Innovation without Bounds

Exactly one hundred years after Albert Einstein first predicted the existence of gravitational waves, the multinational research and collaboration of more than 1,000 scientists culminated this year in the stunning observation of the phenomenon. Such an inspiring breakthrough did not happen overnight; rather, it was reached through a century of observations, questions, ideas and trials, generated by the thousands of people who dedicated their professional lives to advancing the science along the way.

On September 14, 2015, the twin Laser Interferometer Gravitational-wave Observatory (LIGO) detectors, located in Livingston, Louisiana, and Hanford, Washington, USA both measures ripples in the fabric of spacetime – gravitational waves – arriving at the Earth from a cataclysmic event in the distant universe. Credit: https://www.ligo.caltech.edu/.

On September 14, 2015, the twin Laser Interferometer Gravitational-wave Observatory (LIGO) detectors, located in Livingston, Louisiana, and Hanford, Washington, USA both measures ripples in the fabric of spacetime – gravitational waves – arriving at the Earth from a cataclysmic event in the distant universe. Credit: https://www.ligo.caltech.edu/.

Continue reading

Advertisements

Passing on the Light

“Having light we pass it on to others” is the motto of my undergraduate alma mater, Wittenberg University. But it could easily be a theme for the International Year of Light and Light-based Technologies 2015 (IYL 2015). As the celebratory year closes, those of us who have light (who understand its unique position in and promise for our world) have a duty to continue passing on to others our love & appreciation of light.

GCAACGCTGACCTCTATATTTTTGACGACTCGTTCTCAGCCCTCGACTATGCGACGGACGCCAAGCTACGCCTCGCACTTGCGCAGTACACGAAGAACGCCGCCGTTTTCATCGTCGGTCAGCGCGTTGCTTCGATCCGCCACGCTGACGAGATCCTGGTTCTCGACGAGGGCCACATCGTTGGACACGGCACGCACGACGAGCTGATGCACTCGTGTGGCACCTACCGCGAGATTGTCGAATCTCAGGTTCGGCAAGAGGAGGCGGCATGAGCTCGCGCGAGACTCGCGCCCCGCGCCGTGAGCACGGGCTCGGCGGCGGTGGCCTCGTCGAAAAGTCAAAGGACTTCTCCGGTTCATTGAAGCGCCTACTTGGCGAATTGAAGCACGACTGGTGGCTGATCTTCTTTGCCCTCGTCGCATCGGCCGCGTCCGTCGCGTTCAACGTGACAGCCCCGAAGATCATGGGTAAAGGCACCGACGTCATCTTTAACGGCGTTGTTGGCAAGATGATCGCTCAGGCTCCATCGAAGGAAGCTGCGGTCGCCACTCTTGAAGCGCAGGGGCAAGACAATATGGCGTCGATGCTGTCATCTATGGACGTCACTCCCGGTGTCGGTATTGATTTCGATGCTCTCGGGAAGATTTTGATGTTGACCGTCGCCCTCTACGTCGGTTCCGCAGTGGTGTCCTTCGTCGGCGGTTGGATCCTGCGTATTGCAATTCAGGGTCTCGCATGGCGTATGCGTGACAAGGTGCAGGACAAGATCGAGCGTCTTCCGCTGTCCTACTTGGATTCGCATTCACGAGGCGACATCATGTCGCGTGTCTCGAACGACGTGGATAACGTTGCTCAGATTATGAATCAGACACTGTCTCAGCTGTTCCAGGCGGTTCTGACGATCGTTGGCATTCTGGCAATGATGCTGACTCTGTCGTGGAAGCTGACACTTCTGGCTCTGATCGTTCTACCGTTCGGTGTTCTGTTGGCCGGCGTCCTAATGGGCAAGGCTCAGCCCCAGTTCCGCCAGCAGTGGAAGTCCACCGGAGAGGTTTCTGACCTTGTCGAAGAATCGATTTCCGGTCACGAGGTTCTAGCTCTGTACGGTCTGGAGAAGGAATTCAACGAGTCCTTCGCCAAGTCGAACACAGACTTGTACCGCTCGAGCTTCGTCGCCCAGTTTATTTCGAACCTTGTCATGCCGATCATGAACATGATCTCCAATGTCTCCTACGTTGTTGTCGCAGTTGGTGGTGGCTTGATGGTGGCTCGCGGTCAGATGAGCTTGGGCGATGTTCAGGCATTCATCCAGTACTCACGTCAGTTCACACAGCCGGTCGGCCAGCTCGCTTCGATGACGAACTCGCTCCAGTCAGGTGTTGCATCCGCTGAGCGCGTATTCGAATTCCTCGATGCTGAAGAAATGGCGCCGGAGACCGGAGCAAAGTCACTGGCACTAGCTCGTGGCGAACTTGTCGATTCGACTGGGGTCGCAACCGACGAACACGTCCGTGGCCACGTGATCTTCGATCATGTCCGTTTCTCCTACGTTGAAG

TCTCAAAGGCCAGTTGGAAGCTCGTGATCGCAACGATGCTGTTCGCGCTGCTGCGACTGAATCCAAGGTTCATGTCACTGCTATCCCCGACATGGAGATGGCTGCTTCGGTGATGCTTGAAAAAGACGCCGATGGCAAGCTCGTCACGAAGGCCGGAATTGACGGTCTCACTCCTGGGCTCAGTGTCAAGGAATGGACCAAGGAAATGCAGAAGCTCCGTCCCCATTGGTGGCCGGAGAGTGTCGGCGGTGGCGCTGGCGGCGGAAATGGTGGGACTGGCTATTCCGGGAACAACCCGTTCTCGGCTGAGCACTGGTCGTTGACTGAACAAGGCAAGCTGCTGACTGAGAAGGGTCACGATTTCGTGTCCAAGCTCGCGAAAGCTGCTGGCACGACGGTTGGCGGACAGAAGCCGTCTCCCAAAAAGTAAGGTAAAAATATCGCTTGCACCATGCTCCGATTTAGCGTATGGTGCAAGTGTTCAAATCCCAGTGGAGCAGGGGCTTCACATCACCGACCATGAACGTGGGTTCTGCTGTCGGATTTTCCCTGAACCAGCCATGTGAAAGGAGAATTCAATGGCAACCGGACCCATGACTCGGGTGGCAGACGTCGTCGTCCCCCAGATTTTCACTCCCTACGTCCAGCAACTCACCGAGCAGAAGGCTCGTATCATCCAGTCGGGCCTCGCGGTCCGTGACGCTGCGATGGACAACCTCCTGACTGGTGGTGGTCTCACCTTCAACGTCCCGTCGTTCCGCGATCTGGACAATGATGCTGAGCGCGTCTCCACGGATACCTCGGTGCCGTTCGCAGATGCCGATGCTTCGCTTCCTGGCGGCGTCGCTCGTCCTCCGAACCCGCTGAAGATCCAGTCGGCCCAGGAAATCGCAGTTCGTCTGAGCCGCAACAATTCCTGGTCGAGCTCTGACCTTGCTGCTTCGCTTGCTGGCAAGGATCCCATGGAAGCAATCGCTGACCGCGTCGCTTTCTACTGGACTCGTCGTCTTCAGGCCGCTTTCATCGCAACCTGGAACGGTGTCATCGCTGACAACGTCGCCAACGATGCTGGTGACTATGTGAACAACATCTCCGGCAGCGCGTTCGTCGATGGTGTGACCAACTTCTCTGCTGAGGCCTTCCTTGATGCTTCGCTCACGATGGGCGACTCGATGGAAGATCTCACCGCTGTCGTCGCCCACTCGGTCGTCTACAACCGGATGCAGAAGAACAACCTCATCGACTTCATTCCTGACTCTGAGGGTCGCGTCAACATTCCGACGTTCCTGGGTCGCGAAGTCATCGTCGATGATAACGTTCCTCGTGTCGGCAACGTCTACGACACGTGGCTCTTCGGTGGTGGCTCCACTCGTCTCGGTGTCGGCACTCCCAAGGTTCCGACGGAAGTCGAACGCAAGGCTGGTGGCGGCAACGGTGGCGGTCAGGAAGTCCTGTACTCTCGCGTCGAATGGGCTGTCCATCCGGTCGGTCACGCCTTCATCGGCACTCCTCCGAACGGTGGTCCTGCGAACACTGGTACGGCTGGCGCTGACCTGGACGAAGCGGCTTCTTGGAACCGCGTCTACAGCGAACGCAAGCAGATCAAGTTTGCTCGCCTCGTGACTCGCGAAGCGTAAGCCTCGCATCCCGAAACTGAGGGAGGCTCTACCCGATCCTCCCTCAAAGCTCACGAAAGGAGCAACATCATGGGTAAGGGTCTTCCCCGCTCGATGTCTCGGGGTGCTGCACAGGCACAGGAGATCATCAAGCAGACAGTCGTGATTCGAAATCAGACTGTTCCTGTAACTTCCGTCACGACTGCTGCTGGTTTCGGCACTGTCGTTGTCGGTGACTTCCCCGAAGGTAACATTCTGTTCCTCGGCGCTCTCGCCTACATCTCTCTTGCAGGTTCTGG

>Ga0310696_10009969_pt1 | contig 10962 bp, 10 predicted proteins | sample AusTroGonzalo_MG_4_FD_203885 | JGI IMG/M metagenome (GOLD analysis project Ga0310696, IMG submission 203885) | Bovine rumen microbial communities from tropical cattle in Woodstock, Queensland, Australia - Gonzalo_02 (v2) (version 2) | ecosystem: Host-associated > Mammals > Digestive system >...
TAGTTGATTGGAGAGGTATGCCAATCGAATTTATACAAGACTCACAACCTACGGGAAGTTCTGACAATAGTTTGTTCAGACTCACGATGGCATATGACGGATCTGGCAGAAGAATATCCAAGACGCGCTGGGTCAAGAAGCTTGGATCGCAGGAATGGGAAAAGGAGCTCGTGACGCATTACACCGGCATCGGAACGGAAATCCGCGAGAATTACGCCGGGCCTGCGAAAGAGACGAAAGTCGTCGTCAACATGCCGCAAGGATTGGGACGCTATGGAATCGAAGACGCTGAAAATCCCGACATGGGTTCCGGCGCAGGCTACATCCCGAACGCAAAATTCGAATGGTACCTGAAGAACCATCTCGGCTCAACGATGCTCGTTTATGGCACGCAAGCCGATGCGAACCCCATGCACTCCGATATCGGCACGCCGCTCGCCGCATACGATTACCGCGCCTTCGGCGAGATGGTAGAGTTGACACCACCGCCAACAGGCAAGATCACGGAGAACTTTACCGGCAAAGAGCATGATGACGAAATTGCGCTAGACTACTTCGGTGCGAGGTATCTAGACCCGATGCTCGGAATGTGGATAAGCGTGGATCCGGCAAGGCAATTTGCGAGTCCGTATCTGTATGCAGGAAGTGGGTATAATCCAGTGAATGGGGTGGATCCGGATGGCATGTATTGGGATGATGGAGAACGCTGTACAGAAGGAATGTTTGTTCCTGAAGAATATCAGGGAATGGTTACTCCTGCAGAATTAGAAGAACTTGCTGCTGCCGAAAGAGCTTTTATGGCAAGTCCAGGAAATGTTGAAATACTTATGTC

H. Philip Stahl with Physics PhD students at SPIE Photonics West. Credit: SPIE.

H. Philip Stahl with Physics PhD students at SPIE Photonics West. Credit: SPIE.

Continue reading

Light Enables Tomorrow’s Technologies

Living in a high-tech world, we don’t always stop to think about what enables us to video chat across the globe, detect cancer or even play an interactive video game. In all of these cases, a key enabler is photonics—applying light (photons) to advance technologies.

The Optical Society (OSA) has been a leader in the science of light for almost 100 years. As we approach the International Year of Light, our members are well positioned to create awareness of the importance light and light-based technologies. As a founding partner of IYL2015, OSA supports the IYL goal of “highlighting to the citizens of the world the importance of light and optical technologies in their lives, for their futures and for the development of society.”

Continue reading